The keyboard left a good, though not outstanding, impression. With a size of 16 x 16, the keys are well dimensioned with the exception of the arrow keys, which at a height of 8 mm turned out uncomfortably narrow. The space between the individual keys is around 2mm and in that way reduces misentries. There is little to complain about in terms of stability; only when a great deal of force is applied especially to the dedicated numeric keypad does it buckle a bit.
The typing feel is acceptable, but the stroke seemed somewhat spongy to us and thus not defined enough. Those who type a lot should therefore test the Aspire 5551G themselves before buying. Meanwhile, Acer did a good job with the layout and one settles in well after only a short period. The rather loud tapping was on the other hand far less impressive. Especially large keys like Enter or the space bar produce a loud and cheap-seeming noise.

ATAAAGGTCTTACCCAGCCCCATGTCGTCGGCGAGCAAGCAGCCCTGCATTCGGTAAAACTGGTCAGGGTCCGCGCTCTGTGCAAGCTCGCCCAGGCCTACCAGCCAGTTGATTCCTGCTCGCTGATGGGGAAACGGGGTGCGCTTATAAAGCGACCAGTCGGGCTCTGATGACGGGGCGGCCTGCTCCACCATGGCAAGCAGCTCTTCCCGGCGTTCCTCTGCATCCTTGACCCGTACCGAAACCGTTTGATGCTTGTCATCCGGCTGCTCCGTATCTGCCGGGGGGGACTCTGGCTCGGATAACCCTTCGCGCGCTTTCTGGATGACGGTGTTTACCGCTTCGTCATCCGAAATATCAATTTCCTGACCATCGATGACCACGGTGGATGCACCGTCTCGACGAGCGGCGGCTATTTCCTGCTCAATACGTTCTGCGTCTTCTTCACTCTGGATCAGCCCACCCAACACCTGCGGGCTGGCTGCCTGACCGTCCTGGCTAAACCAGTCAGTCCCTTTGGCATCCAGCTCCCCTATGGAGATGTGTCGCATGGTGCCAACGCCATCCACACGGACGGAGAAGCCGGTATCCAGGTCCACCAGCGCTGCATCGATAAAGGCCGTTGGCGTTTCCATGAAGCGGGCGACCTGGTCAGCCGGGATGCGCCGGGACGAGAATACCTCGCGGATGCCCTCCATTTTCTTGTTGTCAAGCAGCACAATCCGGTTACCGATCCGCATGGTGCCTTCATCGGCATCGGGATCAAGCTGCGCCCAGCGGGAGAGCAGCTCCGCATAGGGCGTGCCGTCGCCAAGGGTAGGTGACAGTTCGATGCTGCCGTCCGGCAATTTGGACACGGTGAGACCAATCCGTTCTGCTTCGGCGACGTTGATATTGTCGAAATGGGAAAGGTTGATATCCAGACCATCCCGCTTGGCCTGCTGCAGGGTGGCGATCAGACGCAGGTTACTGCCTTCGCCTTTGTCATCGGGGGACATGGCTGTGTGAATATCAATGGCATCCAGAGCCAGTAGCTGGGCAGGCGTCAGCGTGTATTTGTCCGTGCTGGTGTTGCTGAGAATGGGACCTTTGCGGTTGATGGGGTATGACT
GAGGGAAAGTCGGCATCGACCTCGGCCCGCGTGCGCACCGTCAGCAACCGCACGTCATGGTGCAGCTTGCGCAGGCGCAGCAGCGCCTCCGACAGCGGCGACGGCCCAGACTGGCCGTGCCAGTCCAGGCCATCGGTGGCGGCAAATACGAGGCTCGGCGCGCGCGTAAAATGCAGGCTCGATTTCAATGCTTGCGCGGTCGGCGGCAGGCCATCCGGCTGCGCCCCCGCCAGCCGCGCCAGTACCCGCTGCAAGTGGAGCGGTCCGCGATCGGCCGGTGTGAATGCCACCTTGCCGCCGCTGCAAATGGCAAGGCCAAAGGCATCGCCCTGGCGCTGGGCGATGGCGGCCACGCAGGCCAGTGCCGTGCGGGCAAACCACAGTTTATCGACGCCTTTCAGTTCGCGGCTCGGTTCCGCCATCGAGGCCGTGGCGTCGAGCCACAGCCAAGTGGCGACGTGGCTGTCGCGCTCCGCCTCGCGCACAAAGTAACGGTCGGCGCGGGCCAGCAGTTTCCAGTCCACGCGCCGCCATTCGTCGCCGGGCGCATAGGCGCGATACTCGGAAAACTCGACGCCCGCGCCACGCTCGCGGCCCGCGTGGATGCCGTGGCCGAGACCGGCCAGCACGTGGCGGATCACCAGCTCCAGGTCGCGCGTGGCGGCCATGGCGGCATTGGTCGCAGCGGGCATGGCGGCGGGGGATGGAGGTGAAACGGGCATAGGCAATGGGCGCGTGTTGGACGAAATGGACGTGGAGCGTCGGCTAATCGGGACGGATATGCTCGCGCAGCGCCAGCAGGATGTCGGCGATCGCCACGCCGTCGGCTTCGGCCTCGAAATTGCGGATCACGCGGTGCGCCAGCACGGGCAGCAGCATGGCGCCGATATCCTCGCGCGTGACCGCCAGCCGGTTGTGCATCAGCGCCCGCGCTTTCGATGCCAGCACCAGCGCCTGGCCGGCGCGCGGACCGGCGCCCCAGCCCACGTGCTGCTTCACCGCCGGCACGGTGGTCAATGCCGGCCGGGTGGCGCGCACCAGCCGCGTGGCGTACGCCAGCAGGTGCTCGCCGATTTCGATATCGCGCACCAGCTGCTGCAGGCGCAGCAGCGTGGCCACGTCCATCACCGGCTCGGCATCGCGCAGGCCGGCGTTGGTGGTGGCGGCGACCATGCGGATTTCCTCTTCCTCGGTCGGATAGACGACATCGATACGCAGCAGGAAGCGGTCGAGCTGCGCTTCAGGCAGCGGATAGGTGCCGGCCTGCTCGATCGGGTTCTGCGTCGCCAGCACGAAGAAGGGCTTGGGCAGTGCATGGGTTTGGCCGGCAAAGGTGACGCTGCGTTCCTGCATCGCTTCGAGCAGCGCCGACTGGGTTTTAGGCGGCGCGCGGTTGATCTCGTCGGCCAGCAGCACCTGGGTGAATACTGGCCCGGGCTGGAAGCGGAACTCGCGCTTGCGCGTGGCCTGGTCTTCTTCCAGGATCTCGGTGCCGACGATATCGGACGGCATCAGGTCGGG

The outstanding touchpad is one of the strengths of the Aspire 5551G. With a size of 80 x 47 mm, even larger screens can be bypassed with ease. The subtle depression of the touchpad give the necessary orientation and the relatively smooth surface ensure good gliding characteristics in return. The vertical scroll function works impeccably and was furnished by Acer with a white line for better recognition. Furthermore, the precision also impresses all around just as does the reliable multi-touch control.
Finally, both of the touchpad keys are joined together on a continuous fillet and have a somewhat stiff pressure point.
Acer went classic with the 15.6" display (picture diagnal: 39.62 cm): Both the choice of the 16:9 format as well as a resolution of 1366 x 768 conform to the current norm. Last but not least, thanks to the LED backlighting, the panel type AUO22EC has a good brightness with an average of 205.8 cd/m². The illumination is also on a high level at 89%, the lighting varies between 193 cd/m² at the darkest and 217 cd/m² at the brightest spots.